Steve hammond nrel


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Steve hammond nrel

  1. 1. Leading the Way to a Clean Energy Future A holistic approach to energy efficient data centers Steve Hammond
  2. 2. Laboratory SnapshotOnly National Laboratory DedicatedSolely to Energy Efficiency andRenewable Energy• Leading clean-energy innovation for 35 years• 2540 employees with world-class facilities• Campus is a living model of sustainable energy• Owned by the Department of Energy• Operated by the Alliance for Sustainable Energy
  3. 3. Scope of Mission Energy Renewable Systems Market Efficiency Energy Integration Focus Residential Solar Grid Private Industry Buildings Infrastructure Wind and Federal Commercial Water Distributed Agencies Buildings Energy Biomass Defense Dept. Interconnection Personal Hydrogen State/Local and Battery and Govt. Commercial Geothermal Thermal Vehicles Storage International Transportation
  4. 4. Focus on Buildings Status U.S. Buildings: • 39% of primary energy • 71% of electricity • 38% of carbon emissions • +3% of electricity by data centers DOE Goal: • Cost effective, marketable zero energy buildings by 2025 • Value of energy savings exceeds cost of energy features on a cash flow basis NREL Research Thrusts • Whole building systems integration of efficiency and renewable features • Modeling and Simulation: building energy optimization tools • Building integrated PVNational Renewable Energy Laboratory Innovation for Our Energy Future
  5. 5. Efficient Buildings• NREL Research Support Facility• LEED Platinum office building• Uses 40% of the energy of typical office buildings• Model for sustainable commercial office buildings• On track for net-zero energy building.• Space for ~1200 employees• Construction cost $260 per sf similar to other metro area buildings
  6. 6. Key Design Features• Fully day lit office wings• Continuous insulation precast wall panels with thermal mass• Radiant heating and cooling• Outdoor air preheating • Transpired solar collector • Datacenter waste heat • Crawl space thermal storage• Aggressive plug load control strategies• Data center air-side economizer, hot aisle containment• Roof top and parking structure-based PV
  7. 7. Every Watt Counts • Whole building energy use = 283 watts per occupant • Includes enterprise data center. • Personal habits represent ~1/3 of typical building energy use • For every 1 watt continuous we save, we avoid $33 of PV needed to offset this 1 wattNational Renewable Energy Laboratory Innovation for Our Energy Future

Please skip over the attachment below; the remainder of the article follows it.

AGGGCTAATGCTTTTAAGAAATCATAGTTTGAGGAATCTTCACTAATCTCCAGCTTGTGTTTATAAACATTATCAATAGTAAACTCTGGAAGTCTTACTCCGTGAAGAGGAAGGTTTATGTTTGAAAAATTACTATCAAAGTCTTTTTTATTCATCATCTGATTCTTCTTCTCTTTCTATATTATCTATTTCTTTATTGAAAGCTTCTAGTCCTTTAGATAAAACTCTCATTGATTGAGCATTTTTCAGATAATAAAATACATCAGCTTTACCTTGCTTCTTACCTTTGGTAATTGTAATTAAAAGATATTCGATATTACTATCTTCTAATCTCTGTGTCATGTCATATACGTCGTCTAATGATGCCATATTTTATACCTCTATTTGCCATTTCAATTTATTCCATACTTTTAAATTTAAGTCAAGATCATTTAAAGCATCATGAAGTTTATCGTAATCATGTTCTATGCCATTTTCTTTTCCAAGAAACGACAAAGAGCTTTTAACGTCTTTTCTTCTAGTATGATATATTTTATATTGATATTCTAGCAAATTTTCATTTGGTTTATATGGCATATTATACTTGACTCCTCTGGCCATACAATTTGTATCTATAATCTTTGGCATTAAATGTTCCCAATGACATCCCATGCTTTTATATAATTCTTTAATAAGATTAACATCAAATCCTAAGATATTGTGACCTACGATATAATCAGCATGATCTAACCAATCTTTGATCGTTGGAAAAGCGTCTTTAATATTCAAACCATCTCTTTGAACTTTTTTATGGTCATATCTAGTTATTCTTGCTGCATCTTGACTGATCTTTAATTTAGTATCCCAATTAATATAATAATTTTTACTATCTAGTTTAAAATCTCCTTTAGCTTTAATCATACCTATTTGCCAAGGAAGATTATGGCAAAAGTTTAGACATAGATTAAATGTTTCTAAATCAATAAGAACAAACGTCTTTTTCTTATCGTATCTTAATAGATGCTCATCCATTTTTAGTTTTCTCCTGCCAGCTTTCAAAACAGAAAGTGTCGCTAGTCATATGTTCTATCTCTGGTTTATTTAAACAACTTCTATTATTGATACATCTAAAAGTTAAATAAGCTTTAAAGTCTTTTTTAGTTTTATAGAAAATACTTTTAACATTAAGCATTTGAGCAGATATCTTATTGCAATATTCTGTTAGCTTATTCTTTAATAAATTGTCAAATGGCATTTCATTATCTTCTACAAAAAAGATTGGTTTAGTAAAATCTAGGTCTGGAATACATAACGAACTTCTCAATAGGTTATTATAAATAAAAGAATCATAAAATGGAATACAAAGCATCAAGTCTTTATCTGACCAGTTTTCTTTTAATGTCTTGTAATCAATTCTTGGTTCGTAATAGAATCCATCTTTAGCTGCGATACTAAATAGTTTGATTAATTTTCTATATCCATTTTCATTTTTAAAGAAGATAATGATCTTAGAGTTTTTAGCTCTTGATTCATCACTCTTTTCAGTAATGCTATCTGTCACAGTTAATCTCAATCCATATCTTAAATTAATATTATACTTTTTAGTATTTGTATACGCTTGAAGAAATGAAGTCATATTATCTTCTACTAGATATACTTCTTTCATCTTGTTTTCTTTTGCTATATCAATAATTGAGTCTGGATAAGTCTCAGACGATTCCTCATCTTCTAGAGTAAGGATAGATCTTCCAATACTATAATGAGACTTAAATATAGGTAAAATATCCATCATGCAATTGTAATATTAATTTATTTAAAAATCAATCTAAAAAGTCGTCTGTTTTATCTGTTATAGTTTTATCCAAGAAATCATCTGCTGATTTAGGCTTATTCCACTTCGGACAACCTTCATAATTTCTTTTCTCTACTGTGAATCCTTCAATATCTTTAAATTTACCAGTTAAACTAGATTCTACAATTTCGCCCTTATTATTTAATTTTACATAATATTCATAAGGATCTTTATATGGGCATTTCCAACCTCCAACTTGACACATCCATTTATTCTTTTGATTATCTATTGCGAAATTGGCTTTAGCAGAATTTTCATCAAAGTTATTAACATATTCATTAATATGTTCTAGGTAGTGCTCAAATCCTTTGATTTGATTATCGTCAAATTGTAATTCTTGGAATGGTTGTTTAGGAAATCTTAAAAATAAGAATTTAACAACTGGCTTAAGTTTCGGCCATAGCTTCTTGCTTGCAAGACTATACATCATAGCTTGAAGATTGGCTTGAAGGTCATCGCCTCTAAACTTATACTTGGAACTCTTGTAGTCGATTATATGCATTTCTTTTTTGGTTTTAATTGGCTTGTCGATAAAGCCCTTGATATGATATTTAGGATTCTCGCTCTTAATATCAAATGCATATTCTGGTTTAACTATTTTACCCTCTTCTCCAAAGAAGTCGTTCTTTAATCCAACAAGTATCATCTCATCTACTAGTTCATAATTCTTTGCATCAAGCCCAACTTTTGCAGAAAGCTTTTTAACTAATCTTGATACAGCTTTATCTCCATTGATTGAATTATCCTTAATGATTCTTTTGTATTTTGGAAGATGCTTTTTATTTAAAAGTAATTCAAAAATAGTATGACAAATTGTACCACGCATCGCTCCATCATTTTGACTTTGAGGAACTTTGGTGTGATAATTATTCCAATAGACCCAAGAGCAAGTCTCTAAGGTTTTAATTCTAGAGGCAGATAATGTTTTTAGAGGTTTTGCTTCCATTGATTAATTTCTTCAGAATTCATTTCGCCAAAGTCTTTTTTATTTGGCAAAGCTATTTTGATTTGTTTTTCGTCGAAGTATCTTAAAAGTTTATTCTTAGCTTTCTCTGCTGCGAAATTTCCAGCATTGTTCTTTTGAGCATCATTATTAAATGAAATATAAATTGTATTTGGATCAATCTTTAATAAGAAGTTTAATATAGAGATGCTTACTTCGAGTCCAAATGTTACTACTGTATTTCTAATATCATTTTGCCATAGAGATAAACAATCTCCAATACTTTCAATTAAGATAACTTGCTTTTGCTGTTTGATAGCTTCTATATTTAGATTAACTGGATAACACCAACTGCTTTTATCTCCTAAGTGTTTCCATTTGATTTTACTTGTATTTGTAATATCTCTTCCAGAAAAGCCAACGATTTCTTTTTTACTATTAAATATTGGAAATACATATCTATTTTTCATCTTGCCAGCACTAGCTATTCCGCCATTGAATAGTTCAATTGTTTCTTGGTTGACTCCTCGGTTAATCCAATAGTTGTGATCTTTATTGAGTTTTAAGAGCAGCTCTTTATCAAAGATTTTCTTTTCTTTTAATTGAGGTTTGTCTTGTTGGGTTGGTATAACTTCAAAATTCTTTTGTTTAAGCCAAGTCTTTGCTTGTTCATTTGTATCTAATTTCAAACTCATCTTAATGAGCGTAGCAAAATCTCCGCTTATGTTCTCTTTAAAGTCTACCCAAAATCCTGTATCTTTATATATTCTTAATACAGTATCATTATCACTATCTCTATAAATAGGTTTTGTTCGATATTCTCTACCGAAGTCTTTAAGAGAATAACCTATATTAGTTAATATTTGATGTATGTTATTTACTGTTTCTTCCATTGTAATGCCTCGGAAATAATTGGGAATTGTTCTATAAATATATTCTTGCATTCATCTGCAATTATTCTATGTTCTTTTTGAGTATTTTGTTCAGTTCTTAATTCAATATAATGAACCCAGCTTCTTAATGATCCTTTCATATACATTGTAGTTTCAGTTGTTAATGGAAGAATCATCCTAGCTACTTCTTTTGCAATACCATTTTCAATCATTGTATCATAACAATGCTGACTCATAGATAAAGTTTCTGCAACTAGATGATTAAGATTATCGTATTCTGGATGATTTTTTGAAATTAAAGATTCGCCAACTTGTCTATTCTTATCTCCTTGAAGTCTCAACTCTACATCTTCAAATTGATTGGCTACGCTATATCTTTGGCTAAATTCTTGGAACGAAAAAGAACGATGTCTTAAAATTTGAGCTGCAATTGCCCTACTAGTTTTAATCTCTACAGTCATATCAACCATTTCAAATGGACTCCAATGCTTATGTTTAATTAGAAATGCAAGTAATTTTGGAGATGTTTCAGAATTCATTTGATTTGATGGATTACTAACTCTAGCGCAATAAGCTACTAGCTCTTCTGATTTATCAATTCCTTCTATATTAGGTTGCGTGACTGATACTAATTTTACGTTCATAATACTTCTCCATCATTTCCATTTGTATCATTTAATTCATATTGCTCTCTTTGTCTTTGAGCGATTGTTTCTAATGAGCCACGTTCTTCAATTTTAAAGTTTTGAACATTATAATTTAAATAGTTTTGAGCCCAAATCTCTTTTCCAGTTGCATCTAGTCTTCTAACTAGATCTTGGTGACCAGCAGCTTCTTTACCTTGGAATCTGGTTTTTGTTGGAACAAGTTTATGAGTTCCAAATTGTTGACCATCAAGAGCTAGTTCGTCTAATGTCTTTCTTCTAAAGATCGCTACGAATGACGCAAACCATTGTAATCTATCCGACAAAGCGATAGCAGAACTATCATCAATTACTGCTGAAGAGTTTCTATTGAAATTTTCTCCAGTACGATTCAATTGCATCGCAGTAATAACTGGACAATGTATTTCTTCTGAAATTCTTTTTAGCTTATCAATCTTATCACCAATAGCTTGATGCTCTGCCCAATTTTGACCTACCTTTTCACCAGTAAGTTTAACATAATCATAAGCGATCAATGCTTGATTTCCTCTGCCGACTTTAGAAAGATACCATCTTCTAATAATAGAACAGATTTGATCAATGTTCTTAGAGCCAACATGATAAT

8. 8. Energy System Integration Facility LEED Platinum Building 8
  9. 9. ESIF HPC Data Center• Showcase Facility • High Performance Computing – 10MW, 10,000 s.f. – Petascale+ HPC Capability in 2012 – Leverage favorable climate – 20 year planning horizon – Use evaporative rather • 5 to 6 HPC generations. mechanical cooling. – Energy Data Hub – Waste heat captured and • Data mgmt, mining, analytics used to heat labs & offices. – Insight Center – World’s most energy efficient • Scientific data visualization data center, PUE 1.06! • Collaboration and interaction. – Lower CapEx and OpEx. Leveraged expertise in energy efficient buildings to focus on showcase data center. Chips to bricks approach.National Renewable Energy Laboratory Innovation for Our Energy Future
  10. 10. Data Center Sustainability IT Power Consumption Energy Re-use Facility PUE Sustainability is a function of optimizing all three factors.
  11. 11. ESIF Data Center Electrical System • Primary utilize 480 volt distribution to enhance energy efficiency, eliminate the losses and heat associated with PDU’s and step down transformers. • UPS for 10% of peak load – Sufficient duration to allow generator to spin up and protect critical components. • Operate in ASHRAE TC 9.9 recommended range 99% of the time (~87 hours per year in allowable). – Allow forays into higher temps • Dashboards to report instantaneous, seasonal and cumulative PUE values.
  12. 12. ESIF Data Center Mechanical System • Focus on warm water cooling – HPC equipment cooled indirectly with tower water. – Pumps/water more efficient fans/air. – Can capture 100% heat load dissipated to liquid – Can manage up to 10% heat load to air. • “Cooling” supply temp, 75F • Return temp, 95F (20F delta T) or warmer • Waste heat used in cold months to heat lab and office space, temper inlet air, or ejected directly outside when not needed. • Waste heat also fed to district heating system.
  13. 13. NREL ESIF Data Center Cross Section • Data center equivalent of the “visible man” – Reveal not just boxes with blinky lights, but the inner workings of the building as well. – Tour views into pump room and mechanical spaces – Color code pipes, LCD monitors
  14. 14. Critical Data Center Considerations• Warm water cooling • Pumps trump fans. • Water much better working fluid than air. • No condensation worries.• High power distribution • Eliminate conversions.• Think outside the box • Don’t be satisfied with an energy efficient data center nestled on campus surrounded by inefficient laboratory and office buildings. • Innovate, integrate, optimize.
  15. 15. Questions? DiscussionNational Renewable Energy Laboratory Innovation for Our Energy Future